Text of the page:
Lockdown takes a toll on senior citizens already vulnerable to coronavirusWhile some are worried about their children abroad, others fear the shutdown will take their life before the virus does.
Ashakaji Shrestha, 75, is a resident of Hadigaun. Every morning, Shrestha and his wife sell milk outside the Bhatbhateni temple until around 7. Shrestha then returns home and stays indoors, only to come out in the evening for a quick walk.
“We wear gloves and masks and use sanitisers frequently, but we are extremely worried about handling money as one can never know how many hands it has passed through,” he told the Post on one of his evening walks.
“I don’t have any pre-existing medical ailments, but my wife has high blood pressure and arthritis,” said Shrestha. “All our customers warn us about coronavirus. But I am more concerned that staying locked up indoors might take our lives before the disease does.”
Senior citizens like Shrestha and his wife have been identified as a demographic group vulnerable to Covid-19. “Given the high chances of preexisting health conditions [among senior citizens] due to a weakened immune system, they fall within a bracket that is highly predisposed to the disease,” said Dr Sandeep Sapkota of Shahid Gangalal National Heart Center. “They are susceptible to viruses that multiply rapidly, leaving them with less chances for recovery.”
Physical distancing is an important step towards protecting the elderly and the lockdown does just that. However, the lockdown has opened a Pandora’s box of challenges for senior citizens.
Urmila Adhikari, 70, and her husband Keshav Adhikari, 78, live in a family of six. When the lockdown was announced, the couple was happy to spend their afternoons with the family. But members of the family, who are home all day, barely spend time with the couple.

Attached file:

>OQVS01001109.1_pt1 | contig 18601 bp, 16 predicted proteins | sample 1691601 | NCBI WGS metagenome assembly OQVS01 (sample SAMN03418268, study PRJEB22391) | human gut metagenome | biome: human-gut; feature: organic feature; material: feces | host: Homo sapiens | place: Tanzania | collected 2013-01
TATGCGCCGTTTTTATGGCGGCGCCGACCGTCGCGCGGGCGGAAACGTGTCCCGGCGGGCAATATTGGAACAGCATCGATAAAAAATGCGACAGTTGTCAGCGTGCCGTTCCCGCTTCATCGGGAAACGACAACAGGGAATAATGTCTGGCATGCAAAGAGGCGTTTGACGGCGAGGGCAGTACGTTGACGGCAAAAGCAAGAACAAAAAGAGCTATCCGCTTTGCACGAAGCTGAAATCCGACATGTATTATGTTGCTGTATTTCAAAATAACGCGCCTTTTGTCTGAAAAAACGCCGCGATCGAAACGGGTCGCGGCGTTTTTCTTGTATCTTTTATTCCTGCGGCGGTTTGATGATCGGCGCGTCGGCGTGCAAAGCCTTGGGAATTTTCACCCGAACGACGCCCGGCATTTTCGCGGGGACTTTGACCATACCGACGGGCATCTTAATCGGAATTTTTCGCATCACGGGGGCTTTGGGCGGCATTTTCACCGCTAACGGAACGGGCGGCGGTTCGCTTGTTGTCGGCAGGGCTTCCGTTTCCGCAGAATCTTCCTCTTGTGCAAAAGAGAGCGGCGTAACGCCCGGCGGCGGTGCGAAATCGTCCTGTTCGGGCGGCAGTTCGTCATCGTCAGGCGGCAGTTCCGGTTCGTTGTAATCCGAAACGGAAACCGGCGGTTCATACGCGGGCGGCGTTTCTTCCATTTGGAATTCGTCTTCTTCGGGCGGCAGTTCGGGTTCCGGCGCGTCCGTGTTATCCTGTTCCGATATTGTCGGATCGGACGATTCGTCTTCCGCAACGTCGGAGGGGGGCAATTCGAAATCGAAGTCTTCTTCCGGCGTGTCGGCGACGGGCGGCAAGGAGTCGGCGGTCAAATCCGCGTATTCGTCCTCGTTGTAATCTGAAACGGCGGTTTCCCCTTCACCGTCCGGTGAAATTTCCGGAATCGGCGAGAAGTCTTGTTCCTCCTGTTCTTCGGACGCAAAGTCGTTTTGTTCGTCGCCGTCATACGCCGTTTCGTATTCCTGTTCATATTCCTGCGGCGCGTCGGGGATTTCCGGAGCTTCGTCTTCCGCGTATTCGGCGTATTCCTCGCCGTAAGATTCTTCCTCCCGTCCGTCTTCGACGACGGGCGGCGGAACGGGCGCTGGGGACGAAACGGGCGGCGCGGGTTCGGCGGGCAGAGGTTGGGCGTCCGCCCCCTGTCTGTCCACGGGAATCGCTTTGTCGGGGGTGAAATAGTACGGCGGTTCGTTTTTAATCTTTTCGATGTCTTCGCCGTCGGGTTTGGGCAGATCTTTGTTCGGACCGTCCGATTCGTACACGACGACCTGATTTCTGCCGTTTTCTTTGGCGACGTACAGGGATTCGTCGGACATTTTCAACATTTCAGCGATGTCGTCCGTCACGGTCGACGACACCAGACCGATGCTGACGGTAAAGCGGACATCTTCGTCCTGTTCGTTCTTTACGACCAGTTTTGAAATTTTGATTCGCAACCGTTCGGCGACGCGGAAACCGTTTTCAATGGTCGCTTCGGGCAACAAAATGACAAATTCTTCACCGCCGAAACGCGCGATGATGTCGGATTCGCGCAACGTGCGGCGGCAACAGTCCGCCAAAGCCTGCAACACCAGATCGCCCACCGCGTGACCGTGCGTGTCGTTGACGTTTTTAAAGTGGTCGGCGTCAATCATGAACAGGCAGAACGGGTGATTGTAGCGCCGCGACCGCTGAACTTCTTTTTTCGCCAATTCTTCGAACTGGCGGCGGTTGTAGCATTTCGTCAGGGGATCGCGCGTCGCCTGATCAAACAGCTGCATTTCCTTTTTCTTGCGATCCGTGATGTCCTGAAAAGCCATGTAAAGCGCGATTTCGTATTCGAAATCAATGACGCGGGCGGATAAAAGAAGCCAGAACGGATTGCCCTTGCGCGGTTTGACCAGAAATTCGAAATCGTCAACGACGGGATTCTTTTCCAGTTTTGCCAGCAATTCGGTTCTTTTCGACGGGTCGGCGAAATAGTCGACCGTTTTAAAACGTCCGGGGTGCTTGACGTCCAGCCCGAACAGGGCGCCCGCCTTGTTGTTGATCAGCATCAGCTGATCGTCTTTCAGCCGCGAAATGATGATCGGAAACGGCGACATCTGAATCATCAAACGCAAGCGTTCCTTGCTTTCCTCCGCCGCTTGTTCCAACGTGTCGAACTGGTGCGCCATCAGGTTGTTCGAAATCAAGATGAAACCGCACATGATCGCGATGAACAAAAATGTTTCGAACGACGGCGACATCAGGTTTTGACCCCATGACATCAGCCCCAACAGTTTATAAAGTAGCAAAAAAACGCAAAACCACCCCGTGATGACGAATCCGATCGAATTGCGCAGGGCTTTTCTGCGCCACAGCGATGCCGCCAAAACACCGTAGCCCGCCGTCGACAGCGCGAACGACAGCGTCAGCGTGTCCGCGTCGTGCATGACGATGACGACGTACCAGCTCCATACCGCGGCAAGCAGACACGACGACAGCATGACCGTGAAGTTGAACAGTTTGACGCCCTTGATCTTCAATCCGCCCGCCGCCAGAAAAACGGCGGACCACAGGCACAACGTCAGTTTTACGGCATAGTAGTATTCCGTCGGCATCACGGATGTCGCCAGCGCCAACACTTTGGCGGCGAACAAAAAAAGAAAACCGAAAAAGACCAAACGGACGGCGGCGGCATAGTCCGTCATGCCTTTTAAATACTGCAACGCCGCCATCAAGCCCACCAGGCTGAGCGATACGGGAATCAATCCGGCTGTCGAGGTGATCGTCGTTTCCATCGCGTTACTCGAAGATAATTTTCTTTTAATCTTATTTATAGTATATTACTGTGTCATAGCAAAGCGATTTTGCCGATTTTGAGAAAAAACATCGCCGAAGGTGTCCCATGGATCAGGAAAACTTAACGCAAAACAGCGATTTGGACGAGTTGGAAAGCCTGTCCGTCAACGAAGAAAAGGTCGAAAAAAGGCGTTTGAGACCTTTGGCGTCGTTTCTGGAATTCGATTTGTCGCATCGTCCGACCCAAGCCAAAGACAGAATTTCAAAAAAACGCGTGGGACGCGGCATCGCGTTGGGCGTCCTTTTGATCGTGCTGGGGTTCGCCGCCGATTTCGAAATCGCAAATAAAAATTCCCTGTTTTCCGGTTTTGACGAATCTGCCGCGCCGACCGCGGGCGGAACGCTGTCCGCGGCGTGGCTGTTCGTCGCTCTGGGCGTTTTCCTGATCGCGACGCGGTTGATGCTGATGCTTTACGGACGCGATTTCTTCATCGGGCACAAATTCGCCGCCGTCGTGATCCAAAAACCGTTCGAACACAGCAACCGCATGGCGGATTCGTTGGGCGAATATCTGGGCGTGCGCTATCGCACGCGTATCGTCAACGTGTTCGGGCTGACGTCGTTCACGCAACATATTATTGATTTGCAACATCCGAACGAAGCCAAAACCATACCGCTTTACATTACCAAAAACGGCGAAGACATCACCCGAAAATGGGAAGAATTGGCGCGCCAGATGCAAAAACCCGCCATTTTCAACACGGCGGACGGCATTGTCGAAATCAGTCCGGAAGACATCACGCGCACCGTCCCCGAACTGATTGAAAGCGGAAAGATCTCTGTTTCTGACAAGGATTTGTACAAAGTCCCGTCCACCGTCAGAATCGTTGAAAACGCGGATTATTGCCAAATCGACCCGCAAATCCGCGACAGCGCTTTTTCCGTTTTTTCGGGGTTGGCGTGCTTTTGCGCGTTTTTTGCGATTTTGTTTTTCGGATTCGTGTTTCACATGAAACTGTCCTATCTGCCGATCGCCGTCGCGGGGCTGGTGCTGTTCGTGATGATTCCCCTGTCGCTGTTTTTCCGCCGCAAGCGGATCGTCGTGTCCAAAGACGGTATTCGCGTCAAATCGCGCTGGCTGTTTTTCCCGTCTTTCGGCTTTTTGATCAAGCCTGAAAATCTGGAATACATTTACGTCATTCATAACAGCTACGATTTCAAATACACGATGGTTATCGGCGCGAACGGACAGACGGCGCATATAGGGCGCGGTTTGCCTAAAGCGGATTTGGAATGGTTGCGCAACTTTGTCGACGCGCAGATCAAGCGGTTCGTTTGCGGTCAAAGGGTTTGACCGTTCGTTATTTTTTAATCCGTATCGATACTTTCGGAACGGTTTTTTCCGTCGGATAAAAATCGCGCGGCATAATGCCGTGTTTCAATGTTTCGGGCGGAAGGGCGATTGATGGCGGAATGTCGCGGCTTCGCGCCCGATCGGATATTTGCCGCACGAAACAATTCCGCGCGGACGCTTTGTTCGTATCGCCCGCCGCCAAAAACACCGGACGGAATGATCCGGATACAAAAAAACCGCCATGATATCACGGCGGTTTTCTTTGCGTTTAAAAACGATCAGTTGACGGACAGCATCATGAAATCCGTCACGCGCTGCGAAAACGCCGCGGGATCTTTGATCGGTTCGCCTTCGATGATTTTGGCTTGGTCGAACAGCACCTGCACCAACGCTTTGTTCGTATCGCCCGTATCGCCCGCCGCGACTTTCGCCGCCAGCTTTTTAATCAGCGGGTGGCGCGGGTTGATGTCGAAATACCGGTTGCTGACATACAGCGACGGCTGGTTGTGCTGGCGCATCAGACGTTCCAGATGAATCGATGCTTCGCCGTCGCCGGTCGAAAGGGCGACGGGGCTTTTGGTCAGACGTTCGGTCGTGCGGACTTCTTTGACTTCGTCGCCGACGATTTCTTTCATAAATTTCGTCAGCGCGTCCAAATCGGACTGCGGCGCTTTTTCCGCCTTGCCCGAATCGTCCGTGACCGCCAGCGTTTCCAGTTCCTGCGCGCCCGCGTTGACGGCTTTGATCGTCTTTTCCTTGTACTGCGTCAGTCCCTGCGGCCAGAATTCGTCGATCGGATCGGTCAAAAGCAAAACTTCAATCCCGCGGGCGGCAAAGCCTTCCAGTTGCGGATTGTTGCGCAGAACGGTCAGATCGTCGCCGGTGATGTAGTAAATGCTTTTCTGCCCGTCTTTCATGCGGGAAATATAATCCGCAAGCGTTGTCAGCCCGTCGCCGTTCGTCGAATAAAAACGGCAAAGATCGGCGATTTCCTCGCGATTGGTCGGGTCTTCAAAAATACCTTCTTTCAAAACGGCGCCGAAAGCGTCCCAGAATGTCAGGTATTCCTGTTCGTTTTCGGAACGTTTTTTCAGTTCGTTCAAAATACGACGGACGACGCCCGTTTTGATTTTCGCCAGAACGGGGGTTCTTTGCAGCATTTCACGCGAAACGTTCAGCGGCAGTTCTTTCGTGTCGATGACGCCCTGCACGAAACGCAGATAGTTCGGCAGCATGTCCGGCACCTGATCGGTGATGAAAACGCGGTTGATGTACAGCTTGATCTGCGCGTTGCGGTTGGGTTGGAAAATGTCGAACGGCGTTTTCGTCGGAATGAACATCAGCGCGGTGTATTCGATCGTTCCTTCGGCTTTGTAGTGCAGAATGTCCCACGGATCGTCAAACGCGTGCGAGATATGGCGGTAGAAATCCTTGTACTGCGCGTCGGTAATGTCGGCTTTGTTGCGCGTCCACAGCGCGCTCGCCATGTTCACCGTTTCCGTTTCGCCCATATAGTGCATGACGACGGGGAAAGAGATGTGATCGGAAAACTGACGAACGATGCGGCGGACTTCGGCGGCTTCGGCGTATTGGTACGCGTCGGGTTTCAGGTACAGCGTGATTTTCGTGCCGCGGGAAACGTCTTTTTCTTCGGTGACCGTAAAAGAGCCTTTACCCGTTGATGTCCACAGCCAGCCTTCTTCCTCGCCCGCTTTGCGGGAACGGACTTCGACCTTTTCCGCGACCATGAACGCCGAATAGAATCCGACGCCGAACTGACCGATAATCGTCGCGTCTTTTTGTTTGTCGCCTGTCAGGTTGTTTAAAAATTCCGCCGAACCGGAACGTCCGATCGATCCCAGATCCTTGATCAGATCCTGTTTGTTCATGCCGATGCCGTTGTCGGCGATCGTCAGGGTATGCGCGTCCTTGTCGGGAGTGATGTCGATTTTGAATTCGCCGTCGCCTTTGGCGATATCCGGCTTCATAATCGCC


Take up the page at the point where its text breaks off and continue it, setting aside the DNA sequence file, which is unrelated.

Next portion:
“My grandchild is always on his phone or playing games on his computer. My son and daughter-in-law have been working from home and they rarely take breaks,” said Adhikari. “It was lonely when it was just us in the afternoons. Now, even with a house full of people, we are still lonely. Instead of being cared for, we have to look after the children and grandchildren’s well-being all the time,” added her husband.
In our society, the onus of ensuring their parents’ well-being is on the children. But for some parents, their children live abroad and can only provide them money.
Lalita Thapa, 70, lives alone in Battisputali. All of her three children live in the US and send her money every month. She had household helps coming in to help with the chores. But she asked them to not do so after the lockdown upon instructions from her children.
With her son getting laid off from work last week and her daughter giving birth to a baby, it is likely that they will be able to contribute less money to their mother in Nepal than before.
“I spend a lot of money on insulin and other medicines. I have to allocate some budget to pay the helpers since I cannot do all the work on my own,” she said. “ I feel guilty when I make only one child pay for all my expenses, but I am helpless,” she said. “When I read about coronavirus cases in the US, I wished my children were here with me. Sometimes I think about outliving any of them and that brings me great pain.”
Dwindling sources of income for organisations helping senior citizens has also increased their vulnerability to the disease. The old age home in Pashupati is facing such situations due to the epidemic, said Prakash Gautam, director of Ageing Nepal, an organisation that provides training and other forms of support to old age homes across Nepal.
The residents of this facility are senior citizens without any other place to call home. Most of them suffer from chronic illnesses.
Senior citizens in such homes have been deprived of adequate healthcare and sanitation as government-run institutions have limited money. Volunteers and donors who would have provided financial support and other assistance haven’t been able to do so due to the lockdown.
“They are already confined to a tiny area. Now, with minimal social interaction, they feel trapped,” said Gautam. “For those who look forward to meeting their family members, it is disappointing.”
The assisted living facility falls under the purview of the Ministry of Women, Children, and Senior Citizen, which is preparing an action plan to ensure the safety and well-being of old ages home throughout the country.
However, financial restraints, especially at provincial levels, pose a huge challenge. “From the center, we can only prepare guidelines and give instructions. When the actual implementation takes place at the local levels, mobilisation of resources is difficult,” said Gyanendra Paudel, spokesperson for the Ministry of Women, Children, and Senior Citizen.